By the 18th century, both regions were still governed by Armenian nobles and were under Persian suzerainty with Artsakh now known by the name of “Khachen.” The local Armenian nobility was eager to secure protection from a Christian power and thus sought aid from Imperial Russia. The diplomat Israel Ori was especially notable in this regard. A noble from Sisian in the Syunik region, Ori secured an audience with Tsar Peter the Great, in which he detailed the persecution of the Armenian and Georgian people who lived under the sphere of Persia and under the rule of the Ottoman Empire. Peter, already interested in gaining access to the silk and spices of Persia, Central Asia, and India, now found an additional reason to expand Russia into the Caucasus. He readily agreed with Ori’s proposal and sent a delegation to Etchmiadzin, the seat of the Armenian Apostolic Church (then under Persian rule).
Unfortunately, Ori died in 1711 and thus was unable to see his dream realized. Yet, he nevertheless laid the groundwork for Russia’s intervention in the region. The movement for the liberation of the Caucasus from Persia continued under the Armenian Catholicos Asdvadzadur as well as the Georgian King Vakhtang VI the Scholar (whose descendent would later be Prince Pyotr Bagration, the great hero of the Napoleonic War). Having soundly defeated the Swedes in the Great Northern War in 1721, Peter finally set his sights on the Caucasus. The time seemed perfect as Persia had descended into a civil war. Vakhtang camped in Ganja (in present-day Azerbaijan) with a Georgian-Armenian force 40,000 strong awaiting Peter’s army. He hoped that the Tsar would liberate Georgia and Armenia from the Persian and Ottoman yoke. However, Peter’s Caspian and Caucasian campaigns against Persia proved disastrous and the Russian aid never arrived. Feeling threatened by Russia and taking advantage of internal turmoil in Persia, the Ottoman Empire intervened to violently attack the Georgians and Armenians for entertaining the idea of Russian aid. However, Davit Bek, an Armenian rebel leader of noble stock in the service of the Georgian court managed to hold off the Turks until his death in 1728. In 1736, Nader Shah reasserted Persian authority over the region and reaffirmed the autonomy of the Armenian princes, who had assisted Persia in expelling the Ottomans.
Following the death of Nader Shah in 1747, the regional autonomies of Khachen and Syunik lasted until 1750 when both were incorporated by a local Muslim Khan into the neighboring Karabakh Khanate with the aid of an Armenian prince. This was a consequence of the fact that the region had since become engulfed in infighting among its different Armenian noble families. The local nomadic Turkic Muslim population (the predecessors of today’s Azerbaijanis) saw an economic connection between the lowland Karabakh area that they had known within their khanate and the highland Khachen principality. They used both areas alternatively for seasonal grazing of their sheep. The incorporation of highland Khachen into the Karabakh Khanate only reinforced this perception of economic unity with Lowland Karabakh among the Turkic nomads. Henceforth, the Armenian region of Khachen gradually became known as “Highland Karabakh” in contrast with the neighboring lowland areas located entirely within present-day Azerbaijan that had been already known as Karabakh.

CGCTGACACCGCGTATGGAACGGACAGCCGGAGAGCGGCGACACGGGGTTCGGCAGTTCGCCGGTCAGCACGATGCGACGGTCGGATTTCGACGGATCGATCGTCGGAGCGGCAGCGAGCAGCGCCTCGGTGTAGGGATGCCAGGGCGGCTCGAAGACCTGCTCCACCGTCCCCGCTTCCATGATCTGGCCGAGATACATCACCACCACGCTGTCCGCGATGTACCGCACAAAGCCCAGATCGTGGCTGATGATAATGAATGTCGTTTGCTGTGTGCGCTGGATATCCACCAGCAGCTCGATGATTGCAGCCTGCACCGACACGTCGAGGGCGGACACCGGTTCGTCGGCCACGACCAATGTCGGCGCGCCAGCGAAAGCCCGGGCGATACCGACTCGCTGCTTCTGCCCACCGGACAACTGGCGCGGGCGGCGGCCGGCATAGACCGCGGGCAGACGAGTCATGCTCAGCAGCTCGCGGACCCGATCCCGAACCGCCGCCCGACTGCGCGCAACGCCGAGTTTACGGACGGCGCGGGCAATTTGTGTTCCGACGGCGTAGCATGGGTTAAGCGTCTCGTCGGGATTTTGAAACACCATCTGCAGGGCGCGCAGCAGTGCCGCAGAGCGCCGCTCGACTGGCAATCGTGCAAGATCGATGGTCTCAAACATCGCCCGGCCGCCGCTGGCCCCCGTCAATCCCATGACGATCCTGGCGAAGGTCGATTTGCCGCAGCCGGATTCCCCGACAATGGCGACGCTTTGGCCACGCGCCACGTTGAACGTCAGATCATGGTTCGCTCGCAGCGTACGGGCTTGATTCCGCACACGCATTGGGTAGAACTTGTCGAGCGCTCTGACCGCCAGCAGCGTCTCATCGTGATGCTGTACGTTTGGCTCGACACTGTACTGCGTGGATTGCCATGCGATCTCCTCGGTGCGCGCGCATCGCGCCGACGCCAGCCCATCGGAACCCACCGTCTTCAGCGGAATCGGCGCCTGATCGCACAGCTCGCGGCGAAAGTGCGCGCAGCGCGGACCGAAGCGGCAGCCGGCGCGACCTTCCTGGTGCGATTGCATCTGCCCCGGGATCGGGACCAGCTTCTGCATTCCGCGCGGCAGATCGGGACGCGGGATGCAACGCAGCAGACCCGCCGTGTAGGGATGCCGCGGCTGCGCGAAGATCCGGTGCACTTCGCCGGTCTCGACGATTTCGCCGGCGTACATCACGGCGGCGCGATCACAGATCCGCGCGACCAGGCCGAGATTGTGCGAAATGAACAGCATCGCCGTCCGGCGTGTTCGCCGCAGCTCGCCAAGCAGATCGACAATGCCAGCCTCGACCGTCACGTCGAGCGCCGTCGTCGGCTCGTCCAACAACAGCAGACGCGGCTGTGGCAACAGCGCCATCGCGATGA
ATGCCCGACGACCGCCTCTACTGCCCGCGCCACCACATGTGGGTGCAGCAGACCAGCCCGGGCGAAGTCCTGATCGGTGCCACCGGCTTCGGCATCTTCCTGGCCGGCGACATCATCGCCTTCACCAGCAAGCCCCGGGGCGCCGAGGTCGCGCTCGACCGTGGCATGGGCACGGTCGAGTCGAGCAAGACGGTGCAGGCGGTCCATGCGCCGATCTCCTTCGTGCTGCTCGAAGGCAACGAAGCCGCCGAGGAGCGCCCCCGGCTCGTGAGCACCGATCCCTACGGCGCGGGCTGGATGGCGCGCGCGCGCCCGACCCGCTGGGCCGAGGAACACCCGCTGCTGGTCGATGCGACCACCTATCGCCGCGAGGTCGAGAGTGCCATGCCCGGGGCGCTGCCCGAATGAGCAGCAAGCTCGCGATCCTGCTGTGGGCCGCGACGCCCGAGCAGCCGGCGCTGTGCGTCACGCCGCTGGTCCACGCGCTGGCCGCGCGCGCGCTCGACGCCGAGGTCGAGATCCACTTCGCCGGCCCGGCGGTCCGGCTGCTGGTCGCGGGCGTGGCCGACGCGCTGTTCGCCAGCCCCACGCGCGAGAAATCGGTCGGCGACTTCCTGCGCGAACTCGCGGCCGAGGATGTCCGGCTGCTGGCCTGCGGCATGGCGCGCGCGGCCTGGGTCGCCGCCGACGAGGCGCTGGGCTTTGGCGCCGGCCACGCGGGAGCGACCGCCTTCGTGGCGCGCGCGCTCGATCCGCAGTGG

Eventually, the Russians managed to secure a foothold in the region with the annexation of Georgia in 1800. Then in 1813, St. Petersburg renewed its assault on Persia, seizing Baku and the Caspian coastline and further inland, Highland Karabakh and Syunik (also known by now by the name of “Zangezur” after the area’s distinct mountain range). It was not until 1828 that Russia managed to acquire the remainder of the present-day Armenian republic with Yerevan and Etchmiadzin. Yet, the dates here are significant for Highland Karabakh remained administratively outside of the confines of the Erivan (Yerevan) guberniya (province) within the Russian Empire.
With the collapse of Russian power in the region following the Russian Revolution of 1917 and the Russian Civil War, the Caucasus at first attempted to unite into a single Transcaucasian Federation. This attempt at unity failed between both the external ambitions of the Ottoman Empire and internal divisions among the Caucasus peoples. The federation was dissolved and three new states emerged: Armenia, Georgia, and Azerbaijan. Armenia was constantly under threat from the Ottomans who had initiated a systematic campaign of genocide against their Armenian population in 1915 in which 1.5 million Armenians perished. A large number of starving refugees from the genocide poured into the newly-independent republic and the government in Yerevan had few resources to deal with them. The new republic also faced territorial disputes. The dispute over Highland Karabakh with neighboring Azerbaijan proved especially contentious. Ethnic violence engulfed the region. A Karabakh Armenian uprising in March 1920 was violently crushed by Azerbaijani forces and an anti-Armenian pogrom ensued in the town of Shusha (also known as Shushi).
By the time of the region’s Sovietization, the area passed into provisional Azerbaijani control, though this was deeply resented by the local Armenians. Meanwhile, the Armenian Republic itself was absorbed by the Bolsheviks in 1920, with Moscow ceding some portions, including the Armenian national symbol Mount Ararat and the ruins of the historic medieval Armenian capital Ani, to now-Kemalist Turkey. The Bolshevik presence in Armenia was met with significant resistance in Syunik. In 1921, the Armenian mountaineers of this region fled to the highlands and launched a major revolt against Soviet rule. The situation was so intensely out of control that the Soviet military was called in to establish order. To placate the Armenians and to subdue the rebels, the Soviets periodically promised that the region of Highland Karabakh would be incorporated into Soviet Armenia.